Medication, which Makhata says forms part of the service kits, is also one of the major challenges, she added.

“It becomes even worse when you have to treat patients just before accompanying them to a clinic or hospital, but you don’t even have paracetamol to give them,” Makhata said.

“We also are in dire need of toiletries to clean our patients with. Most of our patients have absolutely nothing to their name.”

Makhata further says due to lack of access roads to villages and the challenging mountainous terrain, it is difficult to get patients to health centres on time, adding the situation is made worse  by the meagre allowances they are paid “which also don’t come regularly”.

She continued: “The majority of our patients are poor and don’t have much. We have to dig dip into our pockets to pay for transport to get them to hospital. There are cases where pregnant women even give birth on the way to hospital.”

Makhata further maintains that of the 36 HIV-positive patients in her care, the majority is bedridden or not strong enough to travel long distances, hence her constant travel to the hospital to collect their antiretroviral medication.

On allowances, Makhata says she is paid M900 every three months, but is quick to add not every CHW gets the money.

“Some of the new workers are worse off because unlike us who get M900 every three months, they go for months without being paid anything. It is difficult, very difficult,” Makhata said.

Lesotho has the second highest rate of HIV-infection in the world behind Swaziland, with almost one-quarter of the adult population estimated to be HIV-positive. Some studies put the country’s average life expectancy at less than 40 years as a result, while the steep mountains and harsh weather exacerbate the situation by making it hard to access health services for many people. Many patients walk for an average of four hours over the bleak terrain to access healthcare, and by the time they reach clinics or hospitals, they condition would have become worse.

‘Matiisetso Ntobaki (47) is also a village heath worker but based in Mphosong in Khoaba-la-e-ja-Bohobe. She has been a CHW for almost two years and mostly cares for pregnant women and new mothers.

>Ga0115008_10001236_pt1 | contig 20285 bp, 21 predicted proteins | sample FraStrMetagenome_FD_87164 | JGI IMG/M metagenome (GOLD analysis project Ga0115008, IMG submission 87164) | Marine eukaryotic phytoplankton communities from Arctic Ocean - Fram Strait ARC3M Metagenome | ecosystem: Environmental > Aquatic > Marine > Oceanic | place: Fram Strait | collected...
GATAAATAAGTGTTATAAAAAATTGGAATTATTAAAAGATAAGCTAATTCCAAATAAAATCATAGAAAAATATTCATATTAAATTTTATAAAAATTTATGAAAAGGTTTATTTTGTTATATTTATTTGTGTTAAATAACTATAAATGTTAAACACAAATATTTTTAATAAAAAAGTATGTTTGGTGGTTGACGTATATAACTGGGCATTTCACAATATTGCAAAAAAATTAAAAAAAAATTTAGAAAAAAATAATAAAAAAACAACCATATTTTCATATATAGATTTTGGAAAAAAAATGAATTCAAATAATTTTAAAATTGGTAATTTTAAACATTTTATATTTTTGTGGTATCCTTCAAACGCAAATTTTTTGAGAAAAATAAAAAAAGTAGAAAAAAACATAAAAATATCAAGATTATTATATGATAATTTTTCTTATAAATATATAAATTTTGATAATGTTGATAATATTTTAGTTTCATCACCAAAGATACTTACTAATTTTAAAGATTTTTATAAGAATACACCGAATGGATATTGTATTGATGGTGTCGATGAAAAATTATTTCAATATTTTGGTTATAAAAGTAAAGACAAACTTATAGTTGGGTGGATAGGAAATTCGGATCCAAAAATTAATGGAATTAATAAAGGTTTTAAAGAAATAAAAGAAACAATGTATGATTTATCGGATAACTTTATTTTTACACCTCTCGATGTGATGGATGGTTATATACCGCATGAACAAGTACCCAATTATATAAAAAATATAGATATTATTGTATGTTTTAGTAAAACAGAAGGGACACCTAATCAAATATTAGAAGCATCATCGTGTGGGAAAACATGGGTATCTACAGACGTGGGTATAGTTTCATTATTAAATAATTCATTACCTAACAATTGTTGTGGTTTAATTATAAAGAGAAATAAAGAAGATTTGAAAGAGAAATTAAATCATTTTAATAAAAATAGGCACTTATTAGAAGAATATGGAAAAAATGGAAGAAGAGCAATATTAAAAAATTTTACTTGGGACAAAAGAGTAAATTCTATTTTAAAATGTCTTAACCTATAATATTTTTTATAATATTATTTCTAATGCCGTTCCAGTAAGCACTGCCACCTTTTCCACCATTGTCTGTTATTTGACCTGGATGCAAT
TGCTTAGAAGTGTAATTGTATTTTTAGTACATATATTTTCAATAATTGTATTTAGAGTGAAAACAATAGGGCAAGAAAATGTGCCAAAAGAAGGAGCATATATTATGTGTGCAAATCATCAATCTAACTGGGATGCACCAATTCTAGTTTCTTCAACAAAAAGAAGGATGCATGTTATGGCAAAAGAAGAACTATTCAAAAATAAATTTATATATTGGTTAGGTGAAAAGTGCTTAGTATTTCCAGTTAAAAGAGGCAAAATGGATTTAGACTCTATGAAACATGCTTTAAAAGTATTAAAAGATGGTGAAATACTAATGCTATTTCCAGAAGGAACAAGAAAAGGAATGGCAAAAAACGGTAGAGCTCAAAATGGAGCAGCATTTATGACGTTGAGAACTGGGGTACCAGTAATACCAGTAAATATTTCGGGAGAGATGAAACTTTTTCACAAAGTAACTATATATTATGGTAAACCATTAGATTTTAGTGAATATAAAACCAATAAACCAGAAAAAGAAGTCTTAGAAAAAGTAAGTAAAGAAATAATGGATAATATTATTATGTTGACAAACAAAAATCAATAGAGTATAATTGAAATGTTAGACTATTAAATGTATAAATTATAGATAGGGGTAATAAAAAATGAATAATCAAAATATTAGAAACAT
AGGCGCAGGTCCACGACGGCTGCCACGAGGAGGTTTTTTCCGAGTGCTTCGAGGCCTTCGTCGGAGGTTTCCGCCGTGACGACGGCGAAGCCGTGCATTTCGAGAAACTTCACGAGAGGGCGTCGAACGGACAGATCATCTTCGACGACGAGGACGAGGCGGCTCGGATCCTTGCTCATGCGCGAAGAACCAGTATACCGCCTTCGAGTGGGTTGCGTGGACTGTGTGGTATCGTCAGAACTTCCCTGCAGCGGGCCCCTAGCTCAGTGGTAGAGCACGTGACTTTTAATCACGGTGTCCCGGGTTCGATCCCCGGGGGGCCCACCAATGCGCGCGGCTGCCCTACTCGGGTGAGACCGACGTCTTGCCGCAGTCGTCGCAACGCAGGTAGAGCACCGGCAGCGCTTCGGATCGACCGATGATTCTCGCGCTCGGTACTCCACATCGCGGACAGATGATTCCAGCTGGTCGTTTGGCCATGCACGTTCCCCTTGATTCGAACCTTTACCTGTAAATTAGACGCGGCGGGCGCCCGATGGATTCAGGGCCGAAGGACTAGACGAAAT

“I have been a village health worker since last year, and it has not been easy at all,” Ntobaki said.

“We don’t get our allowances on time and service kits are very scarce. This makes it difficult for us to treat patients.

“Even when the money finally arrives, it is very little if one considers the job we do. For instance, sometimes we have to accompany pregnant women to the hospital at night and need to pay for transport. But because the money won’t be there, we have no choice but to walk to the hospital, thereby endangering our lives.”

Both Makhata and Ntobaki are appealing to government to ease the burden of CHWs by providing them with the necessary equipment and their stipends on time.

“I appeal to government to improve our working environment because we are committed to caring for our people and saving lives,” Ntobaki says.

“We were promised allowances on a regular basis, monthly to be specific. But they always come late and when they do, they are never backdated. We never get paid the whole amount.”

Makhata also urges government to build roads in every part of the country to ease movement and enable them to reach health centres timeously.

“We take patients to clinics and hospital on a daily basis. We also go there to collect medication for those who are not strong enough to travel, but without roads, this is extremely difficult,” Makhata said, adding government should also ensure clinics and hospitals are supplied with enough medication.

Meanwhile, Teboho Phakoa, Director of Live and Safe Life Association Maluting—a non-governmental organisation based in Semonkong—says the plight of CHWs is moving.

According to Mr Phakoa, the bad terrain and inaccessible roads make it difficult for patients to receive medical attention on time, adding half the time, they are nursed by untrained village health workers.